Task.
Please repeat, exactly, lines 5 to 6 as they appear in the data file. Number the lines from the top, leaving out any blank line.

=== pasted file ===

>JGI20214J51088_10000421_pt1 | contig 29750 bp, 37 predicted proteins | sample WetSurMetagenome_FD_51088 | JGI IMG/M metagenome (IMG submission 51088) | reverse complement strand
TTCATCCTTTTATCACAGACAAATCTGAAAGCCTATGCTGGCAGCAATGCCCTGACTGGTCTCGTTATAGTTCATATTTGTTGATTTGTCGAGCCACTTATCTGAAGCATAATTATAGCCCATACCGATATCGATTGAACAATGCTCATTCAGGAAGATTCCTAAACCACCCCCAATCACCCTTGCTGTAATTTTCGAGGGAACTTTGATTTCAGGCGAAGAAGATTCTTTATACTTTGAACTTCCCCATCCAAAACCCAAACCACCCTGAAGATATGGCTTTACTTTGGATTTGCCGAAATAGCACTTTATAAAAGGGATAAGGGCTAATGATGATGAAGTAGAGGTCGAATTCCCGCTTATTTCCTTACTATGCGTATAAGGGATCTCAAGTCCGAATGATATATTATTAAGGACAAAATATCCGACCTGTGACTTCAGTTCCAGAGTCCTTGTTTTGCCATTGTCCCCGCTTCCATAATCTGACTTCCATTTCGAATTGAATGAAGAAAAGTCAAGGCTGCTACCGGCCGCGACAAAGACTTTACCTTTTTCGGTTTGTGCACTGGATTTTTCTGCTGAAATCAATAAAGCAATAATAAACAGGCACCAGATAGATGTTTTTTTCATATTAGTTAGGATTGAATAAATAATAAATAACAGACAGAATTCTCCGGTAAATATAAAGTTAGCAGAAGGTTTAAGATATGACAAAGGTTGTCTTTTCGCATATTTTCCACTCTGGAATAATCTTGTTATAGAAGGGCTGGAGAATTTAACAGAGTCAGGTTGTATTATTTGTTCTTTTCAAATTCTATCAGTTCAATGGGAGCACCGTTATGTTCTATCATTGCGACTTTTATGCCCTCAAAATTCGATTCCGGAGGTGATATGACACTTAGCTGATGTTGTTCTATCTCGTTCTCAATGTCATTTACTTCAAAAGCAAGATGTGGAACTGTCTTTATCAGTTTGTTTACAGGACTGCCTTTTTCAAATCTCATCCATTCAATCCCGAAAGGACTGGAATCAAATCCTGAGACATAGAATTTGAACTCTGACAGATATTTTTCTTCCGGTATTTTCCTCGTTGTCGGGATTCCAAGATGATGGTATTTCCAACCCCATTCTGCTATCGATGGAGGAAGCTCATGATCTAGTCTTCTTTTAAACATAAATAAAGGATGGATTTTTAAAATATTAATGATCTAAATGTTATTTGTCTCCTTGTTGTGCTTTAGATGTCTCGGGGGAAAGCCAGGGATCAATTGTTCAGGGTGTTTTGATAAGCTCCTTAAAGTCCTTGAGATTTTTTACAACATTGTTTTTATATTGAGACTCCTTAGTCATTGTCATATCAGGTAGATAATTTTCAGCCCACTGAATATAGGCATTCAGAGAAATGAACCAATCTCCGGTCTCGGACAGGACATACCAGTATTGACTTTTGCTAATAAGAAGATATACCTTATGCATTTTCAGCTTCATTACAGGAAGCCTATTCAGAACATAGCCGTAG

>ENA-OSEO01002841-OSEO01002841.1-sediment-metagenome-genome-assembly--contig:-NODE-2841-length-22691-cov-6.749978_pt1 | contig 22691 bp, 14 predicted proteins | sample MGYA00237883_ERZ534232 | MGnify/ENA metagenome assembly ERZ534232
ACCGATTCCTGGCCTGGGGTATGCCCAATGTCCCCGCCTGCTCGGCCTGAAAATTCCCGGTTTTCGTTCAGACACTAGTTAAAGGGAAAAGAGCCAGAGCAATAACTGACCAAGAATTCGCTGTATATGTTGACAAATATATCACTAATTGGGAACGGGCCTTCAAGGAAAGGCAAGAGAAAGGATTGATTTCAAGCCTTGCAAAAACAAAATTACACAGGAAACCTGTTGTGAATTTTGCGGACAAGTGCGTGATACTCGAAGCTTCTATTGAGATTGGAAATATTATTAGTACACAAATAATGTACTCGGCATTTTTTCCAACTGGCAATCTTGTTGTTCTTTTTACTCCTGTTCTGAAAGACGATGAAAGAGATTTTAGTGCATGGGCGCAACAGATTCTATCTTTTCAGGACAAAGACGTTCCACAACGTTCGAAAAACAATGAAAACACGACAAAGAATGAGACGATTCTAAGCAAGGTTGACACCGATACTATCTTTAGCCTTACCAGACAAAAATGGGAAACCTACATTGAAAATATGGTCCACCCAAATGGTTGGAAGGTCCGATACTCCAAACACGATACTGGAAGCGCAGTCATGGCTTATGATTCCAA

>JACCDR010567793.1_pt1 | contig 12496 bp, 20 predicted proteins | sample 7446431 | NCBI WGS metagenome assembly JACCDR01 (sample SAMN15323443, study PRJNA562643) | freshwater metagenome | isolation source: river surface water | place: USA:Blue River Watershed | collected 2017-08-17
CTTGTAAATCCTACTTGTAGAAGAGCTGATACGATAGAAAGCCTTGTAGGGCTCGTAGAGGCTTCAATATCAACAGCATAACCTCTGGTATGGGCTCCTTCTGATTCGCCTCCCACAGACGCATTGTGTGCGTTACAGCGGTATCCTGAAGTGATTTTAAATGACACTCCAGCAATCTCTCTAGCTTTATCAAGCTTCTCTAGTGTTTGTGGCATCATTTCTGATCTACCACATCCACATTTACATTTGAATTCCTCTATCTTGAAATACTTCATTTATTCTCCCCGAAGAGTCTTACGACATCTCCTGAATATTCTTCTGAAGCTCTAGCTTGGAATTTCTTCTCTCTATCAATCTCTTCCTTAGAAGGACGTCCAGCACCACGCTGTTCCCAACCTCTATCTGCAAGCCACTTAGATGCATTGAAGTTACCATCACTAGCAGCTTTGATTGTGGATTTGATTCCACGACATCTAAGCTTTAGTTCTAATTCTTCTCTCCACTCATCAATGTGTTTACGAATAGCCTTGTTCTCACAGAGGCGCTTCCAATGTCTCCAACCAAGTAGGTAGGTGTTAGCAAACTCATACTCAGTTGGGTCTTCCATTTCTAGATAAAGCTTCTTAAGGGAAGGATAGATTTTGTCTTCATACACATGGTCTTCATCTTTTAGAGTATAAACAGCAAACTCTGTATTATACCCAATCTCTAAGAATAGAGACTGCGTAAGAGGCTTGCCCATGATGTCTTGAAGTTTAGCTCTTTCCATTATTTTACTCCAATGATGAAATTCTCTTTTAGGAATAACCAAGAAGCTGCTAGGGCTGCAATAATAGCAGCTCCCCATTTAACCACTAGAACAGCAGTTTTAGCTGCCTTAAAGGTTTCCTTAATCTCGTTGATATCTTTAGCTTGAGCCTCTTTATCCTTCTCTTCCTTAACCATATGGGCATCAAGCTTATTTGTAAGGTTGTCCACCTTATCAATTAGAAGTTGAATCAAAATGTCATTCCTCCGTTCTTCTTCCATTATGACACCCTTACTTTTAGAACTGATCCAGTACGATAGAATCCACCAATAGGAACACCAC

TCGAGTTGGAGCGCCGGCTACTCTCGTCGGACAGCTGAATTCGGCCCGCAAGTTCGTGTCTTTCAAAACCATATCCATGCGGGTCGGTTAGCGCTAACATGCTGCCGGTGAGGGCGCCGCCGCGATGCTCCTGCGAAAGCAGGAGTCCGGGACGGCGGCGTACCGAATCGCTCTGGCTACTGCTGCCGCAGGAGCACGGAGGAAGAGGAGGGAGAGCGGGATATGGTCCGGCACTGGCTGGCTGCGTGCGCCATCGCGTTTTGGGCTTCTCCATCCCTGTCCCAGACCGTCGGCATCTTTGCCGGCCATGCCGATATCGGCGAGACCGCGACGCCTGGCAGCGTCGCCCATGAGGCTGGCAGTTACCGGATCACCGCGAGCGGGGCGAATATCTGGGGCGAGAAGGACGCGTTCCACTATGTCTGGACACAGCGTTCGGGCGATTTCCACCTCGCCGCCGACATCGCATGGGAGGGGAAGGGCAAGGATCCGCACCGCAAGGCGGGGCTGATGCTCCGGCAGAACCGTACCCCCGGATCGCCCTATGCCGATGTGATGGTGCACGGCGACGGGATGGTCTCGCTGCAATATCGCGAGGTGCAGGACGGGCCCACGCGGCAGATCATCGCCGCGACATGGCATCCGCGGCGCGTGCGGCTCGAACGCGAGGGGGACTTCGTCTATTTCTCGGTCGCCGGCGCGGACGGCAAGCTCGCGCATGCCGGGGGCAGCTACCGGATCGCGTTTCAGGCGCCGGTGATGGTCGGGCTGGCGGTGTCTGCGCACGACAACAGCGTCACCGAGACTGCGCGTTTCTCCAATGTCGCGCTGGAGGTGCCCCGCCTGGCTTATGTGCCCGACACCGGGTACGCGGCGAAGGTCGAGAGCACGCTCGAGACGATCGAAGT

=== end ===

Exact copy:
>JACCDR010567793.1_pt1 | contig 12496 bp, 20 predicted proteins | sample 7446431 | NCBI WGS metagenome assembly JACCDR01 (sample SAMN15323443, study PRJNA562643) | freshwater metagenome | isolation source: river surface water | place: USA:Blue River Watershed | collected 2017-08-17
CTTGTAAATCCTACTTGTAGAAGAGCTGATACGATAGAAAGCCTTGTAGGGCTCGTAGAGGCTTCAATATCAACAGCATAACCTCTGGTATGGGCTCCTTCTGATTCGCCTCCCACAGACGCATTGTGTGCGTTACAGCGGTATCCTGAAGTGATTTTAAATGACACTCCAGCAATCTCTCTAGCTTTATCAAGCTTCTCTAGTGTTTGTGGCATCATTTCTGATCTACCACATCCACATTTACATTTGAATTCCTCTATCTTGAAATACTTCATTTATTCTCCCCGAAGAGTCTTACGACATCTCCTGAATATTCTTCTGAAGCTCTAGCTTGGAATTTCTTCTCTCTATCAATCTCTTCCTTAGAAGGACGTCCAGCACCACGCTGTTCCCAACCTCTATCTGCAAGCCACTTAGATGCATTGAAGTTACCATCACTAGCAGCTTTGATTGTGGATTTGATTCCACGACATCTAAGCTTTAGTTCTAATTCTTCTCTCCACTCATCAATGTGTTTACGAATAGCCTTGTTCTCACAGAGGCGCTTCCAATGTCTCCAACCAAGTAGGTAGGTGTTAGCAAACTCATACTCAGTTGGGTCTTCCATTTCTAGATAAAGCTTCTTAAGGGAAGGATAGATTTTGTCTTCATACACATGGTCTTCATCTTTTAGAGTATAAACAGCAAACTCTGTATTATACCCAATCTCTAAGAATAGAGACTGCGTAAGAGGCTTGCCCATGATGTCTTGAAGTTTAGCTCTTTCCATTATTTTACTCCAATGATGAAATTCTCTTTTAGGAATAACCAAGAAGCTGCTAGGGCTGCAATAATAGCAGCTCCCCATTTAACCACTAGAACAGCAGTTTTAGCTGCCTTAAAGGTTTCCTTAATCTCGTTGATATCTTTAGCTTGAGCCTCTTTATCCTTCTCTTCCTTAACCATATGGGCATCAAGCTTATTTGTAAGGTTGTCCACCTTATCAATTAGAAGTTGAATCAAAATGTCATTCCTCCGTTCTTCTTCCATTATGACACCCTTACTTTTAGAACTGATCCAGTACGATAGAATCCACCAATAGGAACACCAC